Globalisation: 'value sets' and 'policy paradigms'

Last week I attended a Tomorrow Project event on their new book, Going Global: key questions for the 21st century. It was an interesting session, particularly Jan-Aart Scholte's response to the book. Whilst full of academic jargon (see the title of this post!), Jan-Aart talked compellingly about the different challenges ('value sets') presented by globalisation and the different political responses ('policy paradigms').

So, first the value sets through which people view the challenges of globalisation, and which need to be negotiated:

  1. Ecological integrity – how do we ensure sustainable development?
  2. Economic wellbeing – how do we ensure global wellbeing? (he talked about this in terms of poverty, employment, disease etc)
  3. Democracy – how do we tackle the democratic deficit? The problems we face are beyond territories and yet political structures are still territorial.
  4. Social justice – how to we tackle inequality (between different countries, genders, races, income groups) and the resentment that results?
  5. Cultural vibrancy – how do we develop effective ethics of inter-cultural negotiation?
  6. Peace – although many thought globalisation would bring peace, it has not. For example, there are now global arms trades.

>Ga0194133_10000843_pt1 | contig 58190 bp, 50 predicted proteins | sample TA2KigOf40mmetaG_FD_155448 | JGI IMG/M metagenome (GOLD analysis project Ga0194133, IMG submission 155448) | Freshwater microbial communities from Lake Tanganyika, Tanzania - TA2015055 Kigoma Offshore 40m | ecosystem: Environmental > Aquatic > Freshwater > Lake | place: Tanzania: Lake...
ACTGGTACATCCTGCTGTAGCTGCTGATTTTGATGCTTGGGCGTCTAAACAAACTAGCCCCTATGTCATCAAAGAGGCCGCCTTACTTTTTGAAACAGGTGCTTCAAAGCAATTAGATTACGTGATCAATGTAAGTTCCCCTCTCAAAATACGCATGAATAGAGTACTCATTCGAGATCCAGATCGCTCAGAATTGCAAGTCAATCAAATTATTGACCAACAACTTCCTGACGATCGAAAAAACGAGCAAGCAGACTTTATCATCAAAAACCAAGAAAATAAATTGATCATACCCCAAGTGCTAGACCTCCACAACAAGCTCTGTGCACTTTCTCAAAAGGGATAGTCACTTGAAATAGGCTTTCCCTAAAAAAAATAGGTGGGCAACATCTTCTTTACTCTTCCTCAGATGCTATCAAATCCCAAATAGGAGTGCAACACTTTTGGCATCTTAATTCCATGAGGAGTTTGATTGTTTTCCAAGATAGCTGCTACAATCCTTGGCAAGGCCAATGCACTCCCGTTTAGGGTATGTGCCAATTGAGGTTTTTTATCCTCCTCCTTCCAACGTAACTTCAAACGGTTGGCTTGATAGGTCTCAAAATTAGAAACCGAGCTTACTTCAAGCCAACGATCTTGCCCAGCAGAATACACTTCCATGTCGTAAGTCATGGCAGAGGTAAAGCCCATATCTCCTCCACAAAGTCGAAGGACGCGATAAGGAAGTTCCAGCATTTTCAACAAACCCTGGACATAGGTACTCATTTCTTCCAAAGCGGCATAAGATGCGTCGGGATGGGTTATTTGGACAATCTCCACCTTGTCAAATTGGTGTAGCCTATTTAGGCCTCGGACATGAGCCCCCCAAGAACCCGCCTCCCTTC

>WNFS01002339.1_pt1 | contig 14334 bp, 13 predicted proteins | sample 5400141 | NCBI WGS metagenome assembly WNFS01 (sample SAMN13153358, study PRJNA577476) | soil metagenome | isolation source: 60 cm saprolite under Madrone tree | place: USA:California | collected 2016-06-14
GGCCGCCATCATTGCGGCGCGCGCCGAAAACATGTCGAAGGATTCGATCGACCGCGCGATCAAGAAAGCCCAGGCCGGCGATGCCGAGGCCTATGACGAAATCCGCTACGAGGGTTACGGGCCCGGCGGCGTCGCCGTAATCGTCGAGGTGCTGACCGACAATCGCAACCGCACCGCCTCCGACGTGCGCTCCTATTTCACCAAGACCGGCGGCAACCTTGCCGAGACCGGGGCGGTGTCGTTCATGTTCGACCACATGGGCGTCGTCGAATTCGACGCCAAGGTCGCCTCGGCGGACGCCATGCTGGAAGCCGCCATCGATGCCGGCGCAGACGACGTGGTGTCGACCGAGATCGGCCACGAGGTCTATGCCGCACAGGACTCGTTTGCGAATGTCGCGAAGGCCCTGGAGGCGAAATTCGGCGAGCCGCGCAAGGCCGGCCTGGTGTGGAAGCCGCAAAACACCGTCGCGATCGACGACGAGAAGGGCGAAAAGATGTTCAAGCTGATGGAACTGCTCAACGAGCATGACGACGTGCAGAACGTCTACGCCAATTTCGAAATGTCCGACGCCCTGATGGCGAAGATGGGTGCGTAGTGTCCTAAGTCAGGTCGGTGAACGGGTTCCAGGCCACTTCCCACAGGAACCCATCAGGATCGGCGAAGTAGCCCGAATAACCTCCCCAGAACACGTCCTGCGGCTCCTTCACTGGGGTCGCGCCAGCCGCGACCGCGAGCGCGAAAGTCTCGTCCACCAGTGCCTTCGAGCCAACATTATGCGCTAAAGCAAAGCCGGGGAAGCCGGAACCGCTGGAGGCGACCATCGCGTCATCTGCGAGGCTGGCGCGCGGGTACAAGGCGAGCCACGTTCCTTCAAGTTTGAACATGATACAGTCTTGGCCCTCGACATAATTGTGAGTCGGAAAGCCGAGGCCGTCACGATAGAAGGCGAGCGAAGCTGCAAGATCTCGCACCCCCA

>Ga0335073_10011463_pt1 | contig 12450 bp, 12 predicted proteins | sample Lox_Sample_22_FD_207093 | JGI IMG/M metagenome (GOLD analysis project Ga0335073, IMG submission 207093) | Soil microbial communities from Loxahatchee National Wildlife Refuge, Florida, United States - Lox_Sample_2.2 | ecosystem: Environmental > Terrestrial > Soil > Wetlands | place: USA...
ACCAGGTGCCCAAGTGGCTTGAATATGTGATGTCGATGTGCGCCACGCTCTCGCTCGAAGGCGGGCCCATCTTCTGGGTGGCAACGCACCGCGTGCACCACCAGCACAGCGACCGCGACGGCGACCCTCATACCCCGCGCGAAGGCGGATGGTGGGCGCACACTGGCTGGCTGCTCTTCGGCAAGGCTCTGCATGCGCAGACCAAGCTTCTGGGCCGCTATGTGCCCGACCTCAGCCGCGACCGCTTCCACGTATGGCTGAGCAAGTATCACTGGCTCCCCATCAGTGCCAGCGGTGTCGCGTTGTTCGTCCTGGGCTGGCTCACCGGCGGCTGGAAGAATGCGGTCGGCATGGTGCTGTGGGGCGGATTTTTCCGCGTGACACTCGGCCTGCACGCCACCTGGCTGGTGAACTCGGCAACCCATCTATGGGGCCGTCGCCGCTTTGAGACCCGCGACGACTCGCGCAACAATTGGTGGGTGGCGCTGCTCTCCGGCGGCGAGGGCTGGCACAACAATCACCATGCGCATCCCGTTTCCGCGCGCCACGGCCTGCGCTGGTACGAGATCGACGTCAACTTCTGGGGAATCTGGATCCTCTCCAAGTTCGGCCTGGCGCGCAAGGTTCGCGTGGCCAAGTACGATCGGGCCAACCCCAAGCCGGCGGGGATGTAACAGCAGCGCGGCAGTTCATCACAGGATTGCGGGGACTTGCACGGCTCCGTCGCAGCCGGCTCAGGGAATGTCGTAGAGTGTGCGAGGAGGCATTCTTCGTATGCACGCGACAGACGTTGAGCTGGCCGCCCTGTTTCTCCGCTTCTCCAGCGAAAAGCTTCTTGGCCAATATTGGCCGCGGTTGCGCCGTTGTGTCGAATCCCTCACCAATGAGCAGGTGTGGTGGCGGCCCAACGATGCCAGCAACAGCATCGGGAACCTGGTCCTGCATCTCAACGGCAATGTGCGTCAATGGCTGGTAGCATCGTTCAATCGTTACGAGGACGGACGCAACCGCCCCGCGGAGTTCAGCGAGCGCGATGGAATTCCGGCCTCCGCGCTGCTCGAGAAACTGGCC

And now onto the 'policy paradigms' - the contending mind-sets and responses of our political leaders:

  1. Neo-liberal – attempts to manage globalisation through market forces and liberation. Advocates open borders and no controls.
  2. Neo-mercantilist – an inward looking view that views globalisation as threatening. Advocates protectionism.
  3. Neo-conservative – attempts to energise religious values, often expressed in discussions about the 'clash of civilisations'.
  4. Global social market – attempts to make markets more socially and environmentally friendly by opening up markets but also identifying the harm markets create and justifying interventions.
  5. Global social democracy – similar to 'global social market' but also attempts to subvert the market by proactively redistributing wealth – eg some carbon taxes can be viewed in this category.
  6. Global transformation strategies – a more radical and reformist approach which seeks to suggest new models for organising the global economy.

All interesting stuff. If you want to read more on globalisation and the VCS, there are drivers on the site on Globalisation of markets, Power of multinationals, Ethnic, cultural and religious diversity, and Global population movement. There's also a chapter on Globalisation in our last Voluntary Sector Strategic Analysis, covering the following:

  • The challenges we face are global
  • Where power is held is becoming more complex
  • Globalisation is changing the UK's economy and workforce
  • Global population movements are leading to a more diverse UK
Last updated at 15:08 Mon 18/May/09.
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